Pest animals

Many non-native or introduced vertebrate animals have become established as unmanaged or feral populations across Australia. These animals have become pests locally or over wider areas. The reasons why they are pests include:

  • preying on domestic or farm animals
  • damaging crops and food production
  • posing a threat to native animals and ecosystems
  • being a nuisance and health hazard to people.

Some commonly kept animals have the potential to become pests if they are not managed or kept under licence or conditions. Some native animals are also potential pests in certain situations.

The Department of Primary Industries and Regional Development manages pests in Western Australia through policy development, risk assessment, research and development, provision of technical advice and information, implementation of regulation, emergency response, property inspections, industry liaison, and the planning and coordination of significant species control/eradication programs.

For advice on pest animals search our website or contact our Pest and Disease Information Service (PaDIS).

Articles

  • Feral pigs are the descendants of domestic pigs, which were first brought to Australia by early European colonists.

  • Under the BAM Act, landholders - landowners and occupiers - are responsible for the control of foxes, wild dogs, feral pigs, rabbits and emus on their properties.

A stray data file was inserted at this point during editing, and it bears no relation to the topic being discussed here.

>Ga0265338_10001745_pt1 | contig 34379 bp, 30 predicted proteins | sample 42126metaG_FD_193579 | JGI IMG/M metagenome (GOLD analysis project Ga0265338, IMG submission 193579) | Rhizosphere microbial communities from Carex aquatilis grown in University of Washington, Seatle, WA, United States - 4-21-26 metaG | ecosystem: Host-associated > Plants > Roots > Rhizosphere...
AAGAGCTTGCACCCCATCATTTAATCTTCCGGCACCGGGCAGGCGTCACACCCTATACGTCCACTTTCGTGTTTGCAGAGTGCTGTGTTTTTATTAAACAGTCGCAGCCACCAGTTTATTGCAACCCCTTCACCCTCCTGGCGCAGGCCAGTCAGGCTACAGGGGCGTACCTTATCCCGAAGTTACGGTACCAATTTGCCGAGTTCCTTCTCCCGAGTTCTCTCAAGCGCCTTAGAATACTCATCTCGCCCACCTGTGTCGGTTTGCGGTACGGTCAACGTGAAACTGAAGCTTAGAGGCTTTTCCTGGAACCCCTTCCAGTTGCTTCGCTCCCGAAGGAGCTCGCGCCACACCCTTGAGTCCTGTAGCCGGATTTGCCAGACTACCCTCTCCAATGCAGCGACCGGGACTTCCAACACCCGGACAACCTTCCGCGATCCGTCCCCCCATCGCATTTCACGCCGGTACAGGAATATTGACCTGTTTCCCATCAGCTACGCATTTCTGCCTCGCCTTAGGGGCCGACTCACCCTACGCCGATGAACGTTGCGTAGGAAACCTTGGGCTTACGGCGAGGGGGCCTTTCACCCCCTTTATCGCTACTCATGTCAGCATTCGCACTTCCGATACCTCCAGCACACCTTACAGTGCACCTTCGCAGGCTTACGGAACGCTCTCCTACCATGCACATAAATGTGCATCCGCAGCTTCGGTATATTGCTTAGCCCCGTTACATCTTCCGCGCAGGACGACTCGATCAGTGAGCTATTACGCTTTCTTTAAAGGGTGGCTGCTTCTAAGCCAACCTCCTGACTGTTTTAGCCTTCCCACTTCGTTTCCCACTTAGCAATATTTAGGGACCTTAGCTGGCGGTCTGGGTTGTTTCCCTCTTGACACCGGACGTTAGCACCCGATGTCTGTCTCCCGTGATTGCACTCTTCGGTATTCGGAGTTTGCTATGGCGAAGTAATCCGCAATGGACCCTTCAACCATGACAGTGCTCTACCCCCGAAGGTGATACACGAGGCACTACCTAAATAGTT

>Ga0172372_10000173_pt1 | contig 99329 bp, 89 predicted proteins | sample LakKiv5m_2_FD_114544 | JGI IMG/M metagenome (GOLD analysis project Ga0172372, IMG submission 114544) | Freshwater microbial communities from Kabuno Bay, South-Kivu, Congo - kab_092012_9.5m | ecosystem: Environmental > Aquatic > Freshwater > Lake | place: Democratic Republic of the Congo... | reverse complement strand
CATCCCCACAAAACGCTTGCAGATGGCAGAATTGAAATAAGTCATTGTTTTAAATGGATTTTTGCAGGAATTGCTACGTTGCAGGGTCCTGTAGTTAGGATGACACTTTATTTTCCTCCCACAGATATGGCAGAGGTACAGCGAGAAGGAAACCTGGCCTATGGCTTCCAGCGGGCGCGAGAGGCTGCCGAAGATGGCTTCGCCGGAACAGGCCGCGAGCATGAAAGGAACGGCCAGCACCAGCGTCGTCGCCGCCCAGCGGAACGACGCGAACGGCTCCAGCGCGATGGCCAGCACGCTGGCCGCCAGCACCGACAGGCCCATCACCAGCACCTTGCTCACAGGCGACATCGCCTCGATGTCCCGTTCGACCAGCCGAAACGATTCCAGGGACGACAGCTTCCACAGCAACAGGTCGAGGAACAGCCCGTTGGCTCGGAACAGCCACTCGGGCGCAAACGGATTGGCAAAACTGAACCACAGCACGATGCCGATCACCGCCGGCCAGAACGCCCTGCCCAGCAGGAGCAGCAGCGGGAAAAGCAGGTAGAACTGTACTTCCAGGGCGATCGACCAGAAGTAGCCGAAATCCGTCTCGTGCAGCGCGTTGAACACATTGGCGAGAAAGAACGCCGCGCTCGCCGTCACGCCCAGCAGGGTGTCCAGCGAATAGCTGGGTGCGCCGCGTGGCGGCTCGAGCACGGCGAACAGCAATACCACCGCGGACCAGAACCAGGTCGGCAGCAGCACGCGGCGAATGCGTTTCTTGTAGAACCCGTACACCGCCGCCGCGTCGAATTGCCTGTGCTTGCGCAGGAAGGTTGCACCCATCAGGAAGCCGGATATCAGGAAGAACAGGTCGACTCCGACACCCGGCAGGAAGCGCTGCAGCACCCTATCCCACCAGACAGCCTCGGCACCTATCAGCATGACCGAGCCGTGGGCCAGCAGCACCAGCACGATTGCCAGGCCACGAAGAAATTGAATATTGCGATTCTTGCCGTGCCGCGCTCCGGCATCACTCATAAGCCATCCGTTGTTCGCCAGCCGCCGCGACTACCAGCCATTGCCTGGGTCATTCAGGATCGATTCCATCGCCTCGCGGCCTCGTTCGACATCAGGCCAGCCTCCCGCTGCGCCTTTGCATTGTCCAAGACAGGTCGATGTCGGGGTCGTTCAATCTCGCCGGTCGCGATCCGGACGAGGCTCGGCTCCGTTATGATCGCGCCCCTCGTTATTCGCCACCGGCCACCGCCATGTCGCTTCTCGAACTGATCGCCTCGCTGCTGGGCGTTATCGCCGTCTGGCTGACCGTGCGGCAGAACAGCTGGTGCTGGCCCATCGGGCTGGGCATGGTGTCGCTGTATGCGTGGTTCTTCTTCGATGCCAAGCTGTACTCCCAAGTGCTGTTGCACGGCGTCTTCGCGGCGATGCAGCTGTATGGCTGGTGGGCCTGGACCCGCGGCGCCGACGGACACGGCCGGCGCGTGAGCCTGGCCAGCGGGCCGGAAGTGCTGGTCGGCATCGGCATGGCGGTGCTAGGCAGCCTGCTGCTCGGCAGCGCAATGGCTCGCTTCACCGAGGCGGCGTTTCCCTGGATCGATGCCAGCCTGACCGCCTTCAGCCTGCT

• This article gives instructions for using poison baits and outlines other ways of maximising the number of baits taken by foxes.

  • Recommendations from a review of the declared pests of Western Australia came into effect on 17 November 2017.

  • A number of starlings have recently been detected along the State's south coast. This article provides information on the identification, biology, impact and management of the common starling.

  • Wild dogs (including dingoes, feral/escaped domestic dogs and their hybrids) cause stock losses and prey on native wildlife.

  • This article provides information about the identification, biology, impact and management of the cane toad.

  • Reducing feral pig impacts through the use of aerially deployed thermal sensors and habitat modelling research project was one of ten successful applications to receive funding from the Boosting Bi

  • The Department of Primary Industries and Regional Development, together with Recognised Biosecurity Groups and other community groups, is seeking landholder views on controlling wild rabbits and fe

  • Landholders planning to grow broadacre, horticulture or tree crops or to preserve native vegetation need to control rabbits first. This article provides information about options for rabbit control

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